On Feb. 1, Odeh was elected unanimously for another term as Hadash chairman. The second seat will be filled by the dynamic Knesset member Aida Touma-Suleiman. Talking to Al-Monitor, Suleiman said, “Our first option is to preserve the Joint List.” She then explained that this is intended to preserve Arab representation in the Knesset insofar as possible.

On the other hand, a major Hadash activist told Al-Monitor that as far as he and many other loyal party supporters are concerned, forcing Hadash and Balad to run together is like forcing Naftali Bennett (The New Right) and Tamar Zandberg (left-wing Meretz) to run together. While opposition to running together with Balad is largely emotional, there is more to it than just that; there are also practical considerations. The current assessment is that if it was to run alone, Balad would not pass the electoral threshold. If two or three parties are forced to split the six seats that the polls now predict for the Joint List, Balad would benefit enormously.

Hadash and Balad have already run together for the Knesset in a joint list in 1996. At the time, they won five seats. But the differences between them have grown significantly since then. The political map of the Israeli Arab population has changed entirely, as have the community’s voting patterns. The younger generation is now demanding solutions to the housing crisis, an end to the demolition of homes (constructed without permits), better academic opportunities and a reduction of the gaps between the Arab and Jewish populations. Ideological issues such as communism, the Palestinian national cause and a state of all its citizens (as promoted by Balad) are no longer as important to young Arab voters. This is where Tibi’s party enters the picture. It addresses some of those issues that concern the younger generation. In that sense, even if Hadash and Balad ran together, they would still have a hard time posing a challenge to Tibi’s Ta’al party.

Balad held its primary Feb. 2. Mtanes Shihadeh, who holds a doctoral degree in political science, was elected to replace the outgoing party leader Jamal Zahalka, who announced that he would not be seeking re-election. Balad is well-aware of the party’s current state and was quick to announce that Shihadeh is a pragmatist and less extreme than Zahalka. There can be no doubt that this was directed at Hadash as an attempt to make it easier for that party to swallow the bitter pill of unification with Balad. But words are one thing and deeds another.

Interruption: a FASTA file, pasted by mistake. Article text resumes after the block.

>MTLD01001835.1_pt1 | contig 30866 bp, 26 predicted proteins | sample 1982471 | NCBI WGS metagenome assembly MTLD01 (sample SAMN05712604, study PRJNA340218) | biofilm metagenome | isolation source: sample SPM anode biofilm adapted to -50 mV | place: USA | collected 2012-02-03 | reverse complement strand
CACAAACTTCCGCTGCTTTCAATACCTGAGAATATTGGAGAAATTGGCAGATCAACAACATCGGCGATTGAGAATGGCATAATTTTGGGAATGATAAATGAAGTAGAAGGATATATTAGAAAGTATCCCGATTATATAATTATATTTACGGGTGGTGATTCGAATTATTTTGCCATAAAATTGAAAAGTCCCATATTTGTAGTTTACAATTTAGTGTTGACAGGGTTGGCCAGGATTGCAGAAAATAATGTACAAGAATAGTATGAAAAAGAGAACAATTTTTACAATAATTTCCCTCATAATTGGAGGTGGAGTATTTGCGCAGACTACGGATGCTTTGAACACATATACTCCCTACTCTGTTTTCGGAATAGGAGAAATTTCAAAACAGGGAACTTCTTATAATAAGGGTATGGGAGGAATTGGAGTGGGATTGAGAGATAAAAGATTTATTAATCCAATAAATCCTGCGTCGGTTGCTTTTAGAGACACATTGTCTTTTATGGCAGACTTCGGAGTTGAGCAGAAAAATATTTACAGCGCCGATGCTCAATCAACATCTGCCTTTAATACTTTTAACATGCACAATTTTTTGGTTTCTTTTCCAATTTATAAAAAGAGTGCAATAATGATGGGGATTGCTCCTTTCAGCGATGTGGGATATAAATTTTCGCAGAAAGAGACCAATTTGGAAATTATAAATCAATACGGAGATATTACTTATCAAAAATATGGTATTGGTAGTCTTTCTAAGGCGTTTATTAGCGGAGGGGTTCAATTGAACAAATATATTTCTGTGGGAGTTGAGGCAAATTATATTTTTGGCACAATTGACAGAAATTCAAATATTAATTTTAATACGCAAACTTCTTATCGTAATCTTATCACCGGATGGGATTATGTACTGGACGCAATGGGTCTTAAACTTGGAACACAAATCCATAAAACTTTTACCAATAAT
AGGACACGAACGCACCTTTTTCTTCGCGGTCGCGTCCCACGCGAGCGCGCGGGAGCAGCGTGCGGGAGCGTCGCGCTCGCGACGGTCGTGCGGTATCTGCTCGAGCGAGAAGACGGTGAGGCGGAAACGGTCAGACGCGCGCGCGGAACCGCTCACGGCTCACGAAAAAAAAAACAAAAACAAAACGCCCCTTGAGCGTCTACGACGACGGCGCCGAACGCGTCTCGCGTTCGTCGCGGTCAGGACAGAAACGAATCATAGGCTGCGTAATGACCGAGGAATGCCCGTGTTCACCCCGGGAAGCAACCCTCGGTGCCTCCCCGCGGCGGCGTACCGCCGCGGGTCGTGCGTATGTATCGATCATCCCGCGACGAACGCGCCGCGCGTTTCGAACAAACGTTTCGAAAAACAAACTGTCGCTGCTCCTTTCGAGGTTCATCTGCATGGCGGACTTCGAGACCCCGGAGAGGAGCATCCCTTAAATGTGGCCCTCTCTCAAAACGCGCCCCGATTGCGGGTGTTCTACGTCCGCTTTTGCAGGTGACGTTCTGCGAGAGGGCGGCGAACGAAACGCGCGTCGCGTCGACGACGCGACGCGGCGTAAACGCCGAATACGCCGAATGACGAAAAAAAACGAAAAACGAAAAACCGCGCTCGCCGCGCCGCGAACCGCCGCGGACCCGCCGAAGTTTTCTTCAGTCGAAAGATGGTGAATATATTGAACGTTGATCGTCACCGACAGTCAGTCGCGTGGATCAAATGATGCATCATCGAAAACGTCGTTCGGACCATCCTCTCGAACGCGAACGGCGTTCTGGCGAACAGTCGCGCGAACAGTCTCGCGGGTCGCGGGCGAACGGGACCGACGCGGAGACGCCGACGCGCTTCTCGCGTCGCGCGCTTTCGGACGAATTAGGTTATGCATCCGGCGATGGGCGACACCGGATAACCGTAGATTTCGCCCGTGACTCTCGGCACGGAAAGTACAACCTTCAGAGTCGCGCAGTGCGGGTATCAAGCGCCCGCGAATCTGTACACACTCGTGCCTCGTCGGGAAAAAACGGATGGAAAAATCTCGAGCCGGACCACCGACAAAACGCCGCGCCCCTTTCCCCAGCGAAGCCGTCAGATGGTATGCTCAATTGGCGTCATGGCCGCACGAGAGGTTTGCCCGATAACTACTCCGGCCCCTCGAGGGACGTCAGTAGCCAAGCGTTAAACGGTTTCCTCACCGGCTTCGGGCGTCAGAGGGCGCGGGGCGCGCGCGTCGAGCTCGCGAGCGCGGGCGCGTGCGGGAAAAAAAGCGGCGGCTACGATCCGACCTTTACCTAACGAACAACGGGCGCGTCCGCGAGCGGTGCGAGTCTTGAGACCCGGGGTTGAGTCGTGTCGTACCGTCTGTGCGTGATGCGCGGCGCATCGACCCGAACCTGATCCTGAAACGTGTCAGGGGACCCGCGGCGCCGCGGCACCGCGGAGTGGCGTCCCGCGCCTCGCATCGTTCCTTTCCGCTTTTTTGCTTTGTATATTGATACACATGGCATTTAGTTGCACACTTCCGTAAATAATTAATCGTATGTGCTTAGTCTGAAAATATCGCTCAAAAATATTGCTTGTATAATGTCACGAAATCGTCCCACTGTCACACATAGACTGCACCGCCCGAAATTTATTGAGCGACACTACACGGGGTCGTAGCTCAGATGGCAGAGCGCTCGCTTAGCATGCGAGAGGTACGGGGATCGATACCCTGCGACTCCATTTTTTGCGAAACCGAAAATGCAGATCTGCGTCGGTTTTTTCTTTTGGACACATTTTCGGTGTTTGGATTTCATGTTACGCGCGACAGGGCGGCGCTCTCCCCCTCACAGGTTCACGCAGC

At the Balad conference, which took place in the party’s stronghold of Nazareth, participants raised Palestinian flags, sang the Palestinian anthem “Biladi, Biladi” and sent greetings to the party’s founder Bishara, who fled the country, and to Basel Ghattas, a former member of Knesset now sitting in prison for smuggling cellphones to security detainees.

Which brings us right back to the beginning. “I don’t agree with the assessments that we can’t run together with Balad,” said Suleiman. “There were some very tense times between us and Balad. Some of our members and some of their members do not get along that well and do not see themselves continuing as part of the same list. But if, as they say, Balad alone will not pass the electoral threshold, it means that tens of thousands of votes from people who would otherwise be represented in the Knesset would get thrown in the garbage.”

As far as the Arab parties are concerned, the Joint List is a kind of necessity given the current political circumstance. It ensures that none of the parties will fall below the electoral threshold. The irony is that former Defense Minister Avigdor Liberman, who was behind raising the electoral threshold, is also at risk of disappearing from the political map, with polls showing that his party, Yisrael Beitenu, is barely passing the threshold.

But the challenges facing Odeh in the next election will be even bigger. Not only will he have to survive the threats posed by the Israeli right, he will also have to overcome the changes in Arab society, which demands more of its parties than just Arab representation in the Knesset.